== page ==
The Vignes twin sisters will always be identical. But after growing up together in a small, southern black community and running away at age sixteen, it’s not just the shape of their daily lives that is different as adults, it’s everything: their families, their communities, their racial identities. Ten years later, one sister lives with her black daughter in the same southern town she once tried to escape. The other secretly passes for white, and her white husband knows nothing of her past. Still, even separated by so many miles and just as many lies, the fates of the twins remain intertwined. What will happen to the next generation, when their own daughters’ storylines intersect?
April 22. AMERICAN DIRT, JEANINE CUMMINS
También de este lado hay sueños. On this side, too, there are dreams. Lydia Quixano Pérez lives in the Mexican city of Acapulco. She runs a bookstore. She has a son, Luca, the love of her life, and a wonderful husband who is a journalist. And while there are cracks beginning to show in Acapulco because of the drug cartels, her life is, by and large, fairly comfortable.
Even though she knows they’ll never sell, Lydia stocks some of her all-time favorite books in her store. And then one day a man enters the shop to browse and comes up to the register with a few books he would like to buy—two of them her favorites. Javier is erudite. He is charming. And, unbeknownst to Lydia, he is the jefe of the newest drug cartel that has gruesomely taken over the city. When Lydia’s husband’s tell-all profile of Javier is published, none of their lives will ever be the same.
Forced to flee, Lydia and eight-year-old Luca soon find themselves miles and worlds away from their comfortable middle-class existence. Instantly transformed into migrants, Lydia and Luca ride la bestia— trains that make their way north toward the United States, which is the only place Javier’s reach doesn’t extend. As they join the countless people trying to reach el norte, Lydia soon sees that everyone is running from something. But what exactly are they running to?
May 27. STILL ALICE, LISA GENOVA
Still Alice is a compelling debut novel about a 50-year-old woman’s sudden descent into early onset Alzheimer’s disease, written by first-time author Lisa Genova, who holds a Ph. D in neuroscience from
Alice Howland, happily married with three grown children and a house on the Cape, is a celebrated Harvard professor at the height of her career when she notices a forgetfulness creeping into her life. As confusion starts to cloud her thinking and her memory begins to fail her, she receives a devastating diagnosis: early onset Alzheimer’s disease. Fiercely independent, Alice struggles to maintain her lifestyle and live in the moment, even as her sense of self is being stripped away. In turns heartbreaking, inspiring and terrifying, Still Alice captures in remarkable detail what’s it’s like to literally lose your mind…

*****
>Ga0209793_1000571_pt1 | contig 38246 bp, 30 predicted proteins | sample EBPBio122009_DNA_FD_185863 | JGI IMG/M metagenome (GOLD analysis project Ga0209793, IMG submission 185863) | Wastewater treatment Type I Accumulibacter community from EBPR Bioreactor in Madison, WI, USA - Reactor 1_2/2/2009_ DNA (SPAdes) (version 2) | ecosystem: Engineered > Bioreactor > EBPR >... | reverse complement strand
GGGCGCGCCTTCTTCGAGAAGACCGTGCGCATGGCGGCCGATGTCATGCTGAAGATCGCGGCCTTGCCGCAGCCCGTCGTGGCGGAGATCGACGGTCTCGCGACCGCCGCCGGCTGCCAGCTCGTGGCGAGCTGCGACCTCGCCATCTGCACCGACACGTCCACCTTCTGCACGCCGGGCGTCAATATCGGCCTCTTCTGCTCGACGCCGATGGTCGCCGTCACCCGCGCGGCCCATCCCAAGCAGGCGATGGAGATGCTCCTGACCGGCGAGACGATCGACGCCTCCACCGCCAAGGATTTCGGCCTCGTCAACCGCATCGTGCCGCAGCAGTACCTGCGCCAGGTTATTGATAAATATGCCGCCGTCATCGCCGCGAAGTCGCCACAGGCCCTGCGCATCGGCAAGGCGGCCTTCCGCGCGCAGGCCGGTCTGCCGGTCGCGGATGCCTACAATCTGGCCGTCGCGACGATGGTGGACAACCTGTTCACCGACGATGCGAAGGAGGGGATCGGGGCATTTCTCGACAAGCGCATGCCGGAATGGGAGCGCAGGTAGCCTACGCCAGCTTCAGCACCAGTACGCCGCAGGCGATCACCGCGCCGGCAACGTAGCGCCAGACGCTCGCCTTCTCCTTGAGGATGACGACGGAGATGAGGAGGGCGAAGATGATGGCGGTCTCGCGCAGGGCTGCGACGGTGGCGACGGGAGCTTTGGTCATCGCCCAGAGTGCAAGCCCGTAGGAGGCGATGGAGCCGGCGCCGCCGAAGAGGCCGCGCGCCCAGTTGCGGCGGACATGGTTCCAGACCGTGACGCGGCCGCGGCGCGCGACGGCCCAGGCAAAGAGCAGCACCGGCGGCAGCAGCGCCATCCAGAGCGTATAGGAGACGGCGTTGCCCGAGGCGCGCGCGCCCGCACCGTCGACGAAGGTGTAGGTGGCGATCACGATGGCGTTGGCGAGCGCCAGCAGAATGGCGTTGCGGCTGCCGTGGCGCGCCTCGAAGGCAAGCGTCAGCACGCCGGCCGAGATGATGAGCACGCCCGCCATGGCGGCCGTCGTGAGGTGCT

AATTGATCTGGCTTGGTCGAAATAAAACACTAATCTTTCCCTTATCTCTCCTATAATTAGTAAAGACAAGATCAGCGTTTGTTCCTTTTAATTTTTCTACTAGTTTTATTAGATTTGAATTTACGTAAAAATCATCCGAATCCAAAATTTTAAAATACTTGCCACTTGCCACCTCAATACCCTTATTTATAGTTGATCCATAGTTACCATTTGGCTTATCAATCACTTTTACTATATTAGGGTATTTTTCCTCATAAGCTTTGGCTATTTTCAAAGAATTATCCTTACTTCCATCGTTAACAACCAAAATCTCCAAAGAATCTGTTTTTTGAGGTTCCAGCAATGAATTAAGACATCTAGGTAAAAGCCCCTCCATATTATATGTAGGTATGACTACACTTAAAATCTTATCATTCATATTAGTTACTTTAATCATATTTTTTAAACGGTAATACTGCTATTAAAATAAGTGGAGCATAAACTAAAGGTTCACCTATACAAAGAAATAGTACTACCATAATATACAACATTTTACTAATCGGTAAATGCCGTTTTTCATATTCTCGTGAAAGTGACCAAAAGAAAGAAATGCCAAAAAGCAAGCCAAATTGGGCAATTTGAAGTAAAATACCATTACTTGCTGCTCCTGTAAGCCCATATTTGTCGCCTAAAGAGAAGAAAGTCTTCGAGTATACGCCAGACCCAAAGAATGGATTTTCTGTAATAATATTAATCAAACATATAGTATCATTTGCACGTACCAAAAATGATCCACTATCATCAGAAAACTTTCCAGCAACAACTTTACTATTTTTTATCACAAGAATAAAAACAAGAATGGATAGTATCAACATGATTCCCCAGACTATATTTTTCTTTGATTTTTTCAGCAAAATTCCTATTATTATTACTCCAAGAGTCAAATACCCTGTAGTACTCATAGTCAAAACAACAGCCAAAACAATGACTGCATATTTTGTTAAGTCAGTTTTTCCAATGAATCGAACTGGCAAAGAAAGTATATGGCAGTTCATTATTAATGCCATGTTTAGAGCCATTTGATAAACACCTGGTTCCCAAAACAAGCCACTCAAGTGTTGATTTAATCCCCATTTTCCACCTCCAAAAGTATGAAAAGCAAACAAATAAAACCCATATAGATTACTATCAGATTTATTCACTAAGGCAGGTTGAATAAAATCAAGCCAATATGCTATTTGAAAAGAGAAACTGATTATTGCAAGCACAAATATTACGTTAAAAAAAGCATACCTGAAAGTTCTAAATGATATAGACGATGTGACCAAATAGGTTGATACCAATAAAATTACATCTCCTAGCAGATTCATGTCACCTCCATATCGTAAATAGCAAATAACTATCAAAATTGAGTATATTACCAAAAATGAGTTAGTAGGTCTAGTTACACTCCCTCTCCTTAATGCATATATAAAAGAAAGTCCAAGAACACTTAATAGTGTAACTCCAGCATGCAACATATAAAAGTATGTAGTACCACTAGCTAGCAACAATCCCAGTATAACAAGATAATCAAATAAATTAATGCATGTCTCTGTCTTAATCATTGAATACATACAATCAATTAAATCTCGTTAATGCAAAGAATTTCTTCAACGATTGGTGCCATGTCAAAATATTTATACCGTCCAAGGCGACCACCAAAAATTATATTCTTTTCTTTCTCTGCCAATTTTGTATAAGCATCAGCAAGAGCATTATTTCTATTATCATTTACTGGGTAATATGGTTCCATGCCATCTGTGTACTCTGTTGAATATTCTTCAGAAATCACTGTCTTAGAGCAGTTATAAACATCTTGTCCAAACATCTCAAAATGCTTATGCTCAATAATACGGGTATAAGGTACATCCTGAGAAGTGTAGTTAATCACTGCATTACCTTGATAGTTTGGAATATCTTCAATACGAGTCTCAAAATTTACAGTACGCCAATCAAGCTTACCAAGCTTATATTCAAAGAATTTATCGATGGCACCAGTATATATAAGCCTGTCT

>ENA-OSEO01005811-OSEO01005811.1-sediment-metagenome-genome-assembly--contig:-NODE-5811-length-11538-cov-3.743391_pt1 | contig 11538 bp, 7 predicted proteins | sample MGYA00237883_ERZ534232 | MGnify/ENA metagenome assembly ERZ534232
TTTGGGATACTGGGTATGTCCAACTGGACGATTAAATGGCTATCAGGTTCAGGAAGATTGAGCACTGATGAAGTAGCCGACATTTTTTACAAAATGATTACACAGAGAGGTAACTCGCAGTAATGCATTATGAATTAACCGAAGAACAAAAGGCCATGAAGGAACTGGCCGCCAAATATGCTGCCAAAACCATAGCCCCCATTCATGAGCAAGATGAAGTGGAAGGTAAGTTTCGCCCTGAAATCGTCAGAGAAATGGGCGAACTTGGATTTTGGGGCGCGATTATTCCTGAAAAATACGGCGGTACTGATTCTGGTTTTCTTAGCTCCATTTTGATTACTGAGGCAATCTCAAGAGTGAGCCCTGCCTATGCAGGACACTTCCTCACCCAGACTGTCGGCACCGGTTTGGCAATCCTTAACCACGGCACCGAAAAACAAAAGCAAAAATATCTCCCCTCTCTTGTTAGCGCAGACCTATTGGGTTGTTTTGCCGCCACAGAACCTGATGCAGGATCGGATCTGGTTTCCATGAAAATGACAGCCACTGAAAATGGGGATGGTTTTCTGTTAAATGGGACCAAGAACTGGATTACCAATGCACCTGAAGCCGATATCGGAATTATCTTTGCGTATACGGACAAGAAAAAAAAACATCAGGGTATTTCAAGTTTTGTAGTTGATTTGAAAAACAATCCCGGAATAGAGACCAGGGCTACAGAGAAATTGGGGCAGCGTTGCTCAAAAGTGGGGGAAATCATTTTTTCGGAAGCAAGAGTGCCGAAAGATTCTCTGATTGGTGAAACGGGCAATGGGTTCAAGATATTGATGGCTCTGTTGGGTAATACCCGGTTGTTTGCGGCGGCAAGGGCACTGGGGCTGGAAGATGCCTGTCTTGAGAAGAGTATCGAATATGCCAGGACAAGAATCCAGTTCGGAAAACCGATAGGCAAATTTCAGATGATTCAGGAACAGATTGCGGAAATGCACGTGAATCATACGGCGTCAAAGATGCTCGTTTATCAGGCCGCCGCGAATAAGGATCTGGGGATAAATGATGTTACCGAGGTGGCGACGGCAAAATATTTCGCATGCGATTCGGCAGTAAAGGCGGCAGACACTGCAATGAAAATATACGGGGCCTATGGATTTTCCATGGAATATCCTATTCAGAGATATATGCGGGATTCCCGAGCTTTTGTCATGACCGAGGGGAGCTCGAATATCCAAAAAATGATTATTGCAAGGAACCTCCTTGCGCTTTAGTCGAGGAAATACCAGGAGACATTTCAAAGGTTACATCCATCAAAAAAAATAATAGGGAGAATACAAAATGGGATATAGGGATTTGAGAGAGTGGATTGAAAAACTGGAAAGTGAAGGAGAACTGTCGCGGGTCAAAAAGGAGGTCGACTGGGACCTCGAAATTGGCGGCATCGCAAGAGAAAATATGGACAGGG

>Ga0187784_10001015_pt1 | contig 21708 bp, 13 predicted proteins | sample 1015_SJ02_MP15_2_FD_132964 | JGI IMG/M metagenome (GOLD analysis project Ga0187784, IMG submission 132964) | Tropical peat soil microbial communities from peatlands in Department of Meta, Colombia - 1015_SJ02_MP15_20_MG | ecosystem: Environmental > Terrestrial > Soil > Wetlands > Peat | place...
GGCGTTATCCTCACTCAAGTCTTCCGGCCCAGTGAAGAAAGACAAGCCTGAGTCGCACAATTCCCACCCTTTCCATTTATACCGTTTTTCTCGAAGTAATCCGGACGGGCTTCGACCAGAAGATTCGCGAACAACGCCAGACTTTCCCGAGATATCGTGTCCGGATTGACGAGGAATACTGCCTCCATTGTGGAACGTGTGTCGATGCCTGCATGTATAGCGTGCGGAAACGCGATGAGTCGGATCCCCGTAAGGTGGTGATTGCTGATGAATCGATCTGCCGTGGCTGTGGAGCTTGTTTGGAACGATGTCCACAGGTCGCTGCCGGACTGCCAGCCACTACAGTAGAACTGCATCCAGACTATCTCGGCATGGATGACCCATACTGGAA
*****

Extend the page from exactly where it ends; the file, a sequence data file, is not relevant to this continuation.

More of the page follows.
June 24. STILL ALICE, THE MOVIE
If it is safe, we’ll meet for brown bag lunch at noon, then watch the movie.
Still Alice is a 2014 American independent drama film written and directed by Richard Glatzer and Wash Westmoreland and based on Lisa Genova’s bestselling 2007 novel of the same name. The film stars Julianne Moore (ACADEMY AWARD WINNER BEST ACTRESS) as Alice Howland, a linguistics professor diagnosed with familial Alzheimer’s disease shortly after her 50th birthday. Alec Baldwin plays her husband, John, and Kristen Stewart, Kate Bosworth and Hunter Parrish play her children, Lydia, Anna and Tom.
At the film’s start, though, Alice has everything. It’s her 50th birthday, and she’s celebrating at a chic New York restaurant with her adoring family. Her husband, who’s also an academic, toasts her as the most beautiful, intelligent person he’s ever known. She’s stylish, accomplished, happy and financially secure. She radiates confidence and competence at all times. But soon, words–which have fascinated her throughout her life and provided the basis for her career–begin to elude her. She becomes disoriented on her daily jog around campus. She starts losing items around the house and forgetting scheduled events.